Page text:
Being a Model Isn’t as Fun as People Think It Is

Makenna Klein, Staffer

Growing up is a rough experience for everyone. Growing up as a girl in the modeling industry (from my experience) definitely did not make that experience easier. Along with all the pressure of being a teen and a girl in today’s world, I had the added pressure that comes along with being a model. I am not saying all models experience these things, but as someone who has been involved in this community from a young age, I can say myself and many others have dealt with the issues I am about to disclose.

Disclaimer: I am not saying that modeling was a completely negative experience, I love that I had so many opportunities that I am very thankful for, but it certainly did have its downsides for me.

Girls and boys alike have standards that society pushes upon them to look a certain way. Growing up, I was tall for my age, and quite slim, and everyone thought I would grow and be built for modeling and runway. At first I was too young to even understand this concept; but later I developed an understanding of the thought that I needed to be a certain way. People told me I would grow to be 5’8” with long, slim legs and a slim figure. However, when I became  older, I did not become this “perfect” or “ideal” figure. I did not grow to become 5”8 either; I am 5”2 AND ½, and often the shortest among my friends. At first I hated my height, but I have come to love my short-ness. I certainly do not have long, slim legs or a slim “model” build either. People say I am thin, but if I became as serious as I used to be about modeling, I do not doubt that they would ask me to lose some pounds and have my mom buy a stretcher to attempt and stretch my short legs (I seriously do have very short legs, I walk like Mr. Krabs) (and yes that was a joke they wouldn’t actually have me buy a stretcher).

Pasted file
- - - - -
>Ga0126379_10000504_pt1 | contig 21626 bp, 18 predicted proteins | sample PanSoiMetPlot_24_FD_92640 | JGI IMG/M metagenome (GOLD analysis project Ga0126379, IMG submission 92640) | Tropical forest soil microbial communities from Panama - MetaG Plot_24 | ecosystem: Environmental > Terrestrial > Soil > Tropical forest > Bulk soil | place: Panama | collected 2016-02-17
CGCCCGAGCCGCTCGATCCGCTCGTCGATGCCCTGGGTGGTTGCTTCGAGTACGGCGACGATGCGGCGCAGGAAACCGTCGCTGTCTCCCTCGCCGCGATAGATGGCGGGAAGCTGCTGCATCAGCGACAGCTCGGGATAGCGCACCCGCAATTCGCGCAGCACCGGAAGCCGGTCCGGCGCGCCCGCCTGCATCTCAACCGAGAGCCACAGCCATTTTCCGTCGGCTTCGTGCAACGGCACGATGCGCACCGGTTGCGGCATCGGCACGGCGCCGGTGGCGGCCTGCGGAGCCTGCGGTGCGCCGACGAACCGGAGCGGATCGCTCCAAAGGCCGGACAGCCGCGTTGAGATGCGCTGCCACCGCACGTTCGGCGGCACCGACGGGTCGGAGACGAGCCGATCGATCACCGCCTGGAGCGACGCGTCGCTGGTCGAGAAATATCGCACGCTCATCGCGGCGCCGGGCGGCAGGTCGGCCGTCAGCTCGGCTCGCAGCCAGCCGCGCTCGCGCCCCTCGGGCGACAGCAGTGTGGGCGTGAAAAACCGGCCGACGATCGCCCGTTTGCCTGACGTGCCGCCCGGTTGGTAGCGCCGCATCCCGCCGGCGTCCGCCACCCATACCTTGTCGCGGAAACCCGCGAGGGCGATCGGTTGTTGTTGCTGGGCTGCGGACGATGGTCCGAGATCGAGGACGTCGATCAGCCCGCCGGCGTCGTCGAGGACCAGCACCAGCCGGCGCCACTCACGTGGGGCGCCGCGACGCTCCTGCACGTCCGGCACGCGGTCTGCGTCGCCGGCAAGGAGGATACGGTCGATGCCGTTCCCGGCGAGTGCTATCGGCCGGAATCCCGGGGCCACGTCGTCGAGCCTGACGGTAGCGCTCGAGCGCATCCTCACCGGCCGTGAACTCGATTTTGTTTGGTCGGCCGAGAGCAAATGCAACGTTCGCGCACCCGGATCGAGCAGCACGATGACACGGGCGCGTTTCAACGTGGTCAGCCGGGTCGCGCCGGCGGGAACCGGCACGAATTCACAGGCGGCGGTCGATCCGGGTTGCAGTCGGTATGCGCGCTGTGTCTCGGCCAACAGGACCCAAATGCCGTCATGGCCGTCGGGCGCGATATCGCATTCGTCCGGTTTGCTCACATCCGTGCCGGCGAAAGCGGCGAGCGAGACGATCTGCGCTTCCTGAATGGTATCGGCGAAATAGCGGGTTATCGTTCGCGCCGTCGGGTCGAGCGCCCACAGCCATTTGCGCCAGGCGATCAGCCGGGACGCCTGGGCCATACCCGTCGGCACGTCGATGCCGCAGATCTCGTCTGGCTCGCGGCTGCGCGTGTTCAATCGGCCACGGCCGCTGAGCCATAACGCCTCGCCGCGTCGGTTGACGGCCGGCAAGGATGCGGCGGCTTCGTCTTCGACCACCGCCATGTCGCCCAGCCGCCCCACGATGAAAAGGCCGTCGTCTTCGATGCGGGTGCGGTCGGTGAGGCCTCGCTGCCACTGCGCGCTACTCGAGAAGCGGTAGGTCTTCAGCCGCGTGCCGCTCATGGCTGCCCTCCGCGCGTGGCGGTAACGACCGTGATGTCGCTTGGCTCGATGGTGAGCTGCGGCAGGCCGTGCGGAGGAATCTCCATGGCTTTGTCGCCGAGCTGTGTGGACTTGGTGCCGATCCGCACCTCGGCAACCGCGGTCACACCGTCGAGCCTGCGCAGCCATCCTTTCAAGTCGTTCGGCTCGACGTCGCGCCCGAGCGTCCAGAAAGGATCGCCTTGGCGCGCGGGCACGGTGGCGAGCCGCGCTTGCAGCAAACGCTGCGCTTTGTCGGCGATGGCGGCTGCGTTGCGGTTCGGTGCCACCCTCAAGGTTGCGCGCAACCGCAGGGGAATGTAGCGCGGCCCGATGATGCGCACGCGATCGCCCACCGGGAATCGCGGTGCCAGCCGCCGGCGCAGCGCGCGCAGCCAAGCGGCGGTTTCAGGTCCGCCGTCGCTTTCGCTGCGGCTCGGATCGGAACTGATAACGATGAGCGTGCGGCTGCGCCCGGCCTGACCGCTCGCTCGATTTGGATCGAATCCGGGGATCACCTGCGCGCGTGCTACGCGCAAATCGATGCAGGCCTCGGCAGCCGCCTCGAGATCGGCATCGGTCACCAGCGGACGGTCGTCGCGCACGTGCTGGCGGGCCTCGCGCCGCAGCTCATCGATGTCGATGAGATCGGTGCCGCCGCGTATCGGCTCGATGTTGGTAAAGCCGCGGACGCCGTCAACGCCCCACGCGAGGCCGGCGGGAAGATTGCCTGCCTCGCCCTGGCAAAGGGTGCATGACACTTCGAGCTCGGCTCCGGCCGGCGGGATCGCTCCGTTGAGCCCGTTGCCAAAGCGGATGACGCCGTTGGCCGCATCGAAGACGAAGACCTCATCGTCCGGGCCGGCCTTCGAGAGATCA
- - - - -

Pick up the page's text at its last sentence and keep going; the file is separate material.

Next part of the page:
Being a partially “ambiguous” looking child (I am ¼ Vietnamese) that was skinny and energetic, I booked a lot of gigs. Sometimes I had the chance to travel to new places and shoot outside, which I appreciated. However, shooting outside had its downsides. When shooting in a city, there are people, specifically old, creepy men, that would hoot and holler and call out names. I was around the age of 10 when I remember this happening a lot. I was a 10 year old girl getting hollered at by 50 year old men. At the time, I did not see it as a big deal. Of course it made me incredibly uncomfortable, but hey, it was just a part of the job. Now, I realize that it is a big deal. The fact that happened to me is disgusting. 

This is an article about growing up a girl, but getting cat-called is not exclusive to girls alone. Boys can also experience this, but it is most often an older man hollering at a younger woman. Cat-calling is not a compliment. I believe that with all my heart. It is degrading and objectifying. Maybe there is not ill-intent behind it, and someone could truly believe that another is beautiful and just want to innocently inform them of that fact, but this is often not the case. Even if there is no ill-intent behind it, either find a respectful way to say it, or: just don’t say anything! Especially if you are a 50 year old yelling out disgusting words to a 10 year old. SHUT UP.

Although being cat-called was not an experience I particularly appreciated, it was not the reason I stopped modeling. Missing school in high school is especially burdensome, and modeling was never something I was especially passionate about. Also, it sometimes could be taxing to me mentally to have that pressure of looking a certain way. There were aspects I enjoyed, but for now modeling is not something I want to focus on.